The sun had been up for an hour, hidden above the clouds that brought rain to their Sunday morning. She made oatmeal with honey and two percent milk. He made the coffee and toast. They sat across from each other at the oak table at the end of the kitchen. The bay window admitted a view of the gathering storm. He had the comics section, culled from the Sunday paper, folded beside his plate. She had nothing to read, and stared out the window at the back garden while she ate.
“Everything is like a flock of birds,” she said, taking a last sip of her coffee. A little more remained but it had gone tepid and bitter. She set the cup down and pushed it away.
“They settled here a while and ate seeds and bathed in the fountain, she said.” “Then one by one flittered up and flew away.”
“Everything is?” he said, but did not look up from the comic strip that was making him smile.
He stirred the coffee in his cup and finally looked up at her. “You said everything is like birds. You can’t mean this house is like a flock of birds, or this table, or me. You can’t say everything is like anything because some things are not. Some things are like other things or nothing makes any sense. So what do you mean by everything?”
“I mean life. Life as I thought life was and would be. Life got startled and flew away. Nothing is quite right anymore, and I don’t understand.”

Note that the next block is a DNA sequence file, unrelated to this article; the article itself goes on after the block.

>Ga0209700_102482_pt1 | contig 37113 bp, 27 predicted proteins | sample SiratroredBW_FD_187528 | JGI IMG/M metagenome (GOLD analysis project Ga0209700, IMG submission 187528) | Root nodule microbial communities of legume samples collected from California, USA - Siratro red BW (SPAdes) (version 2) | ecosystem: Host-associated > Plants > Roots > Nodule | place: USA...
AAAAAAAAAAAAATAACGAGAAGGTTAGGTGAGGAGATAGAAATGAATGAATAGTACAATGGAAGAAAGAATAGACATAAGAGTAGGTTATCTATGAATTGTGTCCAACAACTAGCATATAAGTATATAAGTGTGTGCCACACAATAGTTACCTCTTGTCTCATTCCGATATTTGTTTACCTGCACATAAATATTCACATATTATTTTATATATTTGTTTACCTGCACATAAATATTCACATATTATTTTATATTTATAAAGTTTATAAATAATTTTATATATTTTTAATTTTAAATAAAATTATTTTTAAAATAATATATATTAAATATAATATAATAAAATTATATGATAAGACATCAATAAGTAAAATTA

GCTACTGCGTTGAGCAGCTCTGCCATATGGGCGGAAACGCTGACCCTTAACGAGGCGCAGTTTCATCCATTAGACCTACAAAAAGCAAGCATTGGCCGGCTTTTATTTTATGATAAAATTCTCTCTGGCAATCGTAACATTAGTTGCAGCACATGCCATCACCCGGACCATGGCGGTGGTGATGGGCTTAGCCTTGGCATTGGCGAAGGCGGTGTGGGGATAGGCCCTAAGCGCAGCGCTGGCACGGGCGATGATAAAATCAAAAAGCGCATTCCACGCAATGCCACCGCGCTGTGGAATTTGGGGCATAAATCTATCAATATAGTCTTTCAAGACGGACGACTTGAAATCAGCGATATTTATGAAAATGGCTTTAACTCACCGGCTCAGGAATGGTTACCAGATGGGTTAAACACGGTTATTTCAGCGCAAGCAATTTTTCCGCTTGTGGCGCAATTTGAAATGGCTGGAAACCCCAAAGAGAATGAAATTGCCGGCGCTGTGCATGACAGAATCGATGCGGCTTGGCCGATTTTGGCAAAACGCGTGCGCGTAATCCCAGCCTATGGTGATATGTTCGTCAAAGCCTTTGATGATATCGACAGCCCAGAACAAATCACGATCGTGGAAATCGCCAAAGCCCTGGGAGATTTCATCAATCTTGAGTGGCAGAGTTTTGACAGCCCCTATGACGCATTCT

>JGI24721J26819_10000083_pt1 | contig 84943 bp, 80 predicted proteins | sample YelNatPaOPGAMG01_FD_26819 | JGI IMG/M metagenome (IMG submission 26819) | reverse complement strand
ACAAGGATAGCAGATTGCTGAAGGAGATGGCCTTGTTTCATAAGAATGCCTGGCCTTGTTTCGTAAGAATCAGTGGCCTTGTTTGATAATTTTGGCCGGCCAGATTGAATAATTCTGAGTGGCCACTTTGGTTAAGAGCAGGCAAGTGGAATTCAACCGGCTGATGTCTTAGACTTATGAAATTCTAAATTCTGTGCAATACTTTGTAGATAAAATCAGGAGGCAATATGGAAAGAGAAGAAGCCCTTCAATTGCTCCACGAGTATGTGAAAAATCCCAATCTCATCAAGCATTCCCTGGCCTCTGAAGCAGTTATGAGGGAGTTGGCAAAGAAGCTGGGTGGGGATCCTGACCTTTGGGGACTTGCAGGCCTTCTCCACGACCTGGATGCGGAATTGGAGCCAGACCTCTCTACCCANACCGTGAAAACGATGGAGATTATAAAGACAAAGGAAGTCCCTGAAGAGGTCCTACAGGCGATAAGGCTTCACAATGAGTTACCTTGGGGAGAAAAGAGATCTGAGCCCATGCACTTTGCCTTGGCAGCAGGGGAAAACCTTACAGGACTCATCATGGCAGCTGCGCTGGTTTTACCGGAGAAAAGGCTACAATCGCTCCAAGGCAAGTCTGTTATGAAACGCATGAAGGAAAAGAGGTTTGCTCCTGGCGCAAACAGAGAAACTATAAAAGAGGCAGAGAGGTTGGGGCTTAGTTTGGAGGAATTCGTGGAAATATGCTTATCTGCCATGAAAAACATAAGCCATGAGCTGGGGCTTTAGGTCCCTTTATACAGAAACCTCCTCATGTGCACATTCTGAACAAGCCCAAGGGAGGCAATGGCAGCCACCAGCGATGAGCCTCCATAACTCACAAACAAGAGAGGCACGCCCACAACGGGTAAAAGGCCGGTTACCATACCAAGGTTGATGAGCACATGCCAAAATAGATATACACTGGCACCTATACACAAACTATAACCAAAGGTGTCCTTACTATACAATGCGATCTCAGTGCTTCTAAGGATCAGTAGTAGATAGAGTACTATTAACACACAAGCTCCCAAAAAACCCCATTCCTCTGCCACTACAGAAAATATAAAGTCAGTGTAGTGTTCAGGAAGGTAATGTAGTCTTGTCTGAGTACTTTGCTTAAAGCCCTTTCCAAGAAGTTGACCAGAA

“I see,” he said. “The birds are an existential metaphor; at breakfast, no less.”
“If you insist.”
“I do.” He held the newspaper in front of him and snapped it like a great pair of wings and folded it to see the next page. “Life saw the great cosmic cat in the yard and scattered, took to the trees.”
“You’re mocking me.”
“No, no. Yes. Teasing a bit. So what kind of birds?”
“What kind of birds flew away and left nothing but memories?”
“Not real birds.”
“I know,” he said. “But since you’re imagining them, what kind of birds do you see?”
“Little ones. Sparrows.”
“Hungry, nervous little things. No mockingbirds, no hawks or gulls? Nothing more formidable?”
“Just the little birds, like I said. They’re gone and it makes me sad.”
“Well, it’s not quite spring yet, and pretty soon …”
“I realize they come and go and I might blink and see them all returned, or just a few, or many more than ever. I’m talking about how I feel. They’re gone forever, every one of them.”
“And took away the waters of the birdbath, the withered petals and the yellow leaves? I think you need another cup of coffee, Dear.”
“Maybe so. I’m still tired. But it threatens to sour my stomach.”
“I never digest anything well anymore,” he said.
She ignored this, remembering the day when she was four or five and her mother took her to the pond. They had half a loaf of stale bread, to feed the ducks. The large, demanding goose frightened her, and she wept.
“We still have the summer, the memories of it. And it was wonderful. I should be grateful to God for my memories.”
“I understand. And then, you also still have me,” he said.
He pushed away from the table, picked up his bowl and cup and took them to the sink. He started the hot water flowing and went back for her cup and bowl, and the small plate on which they shared the toast. He washed everything in lemony soap while she sat at the table by the window and watched the cold rain fall.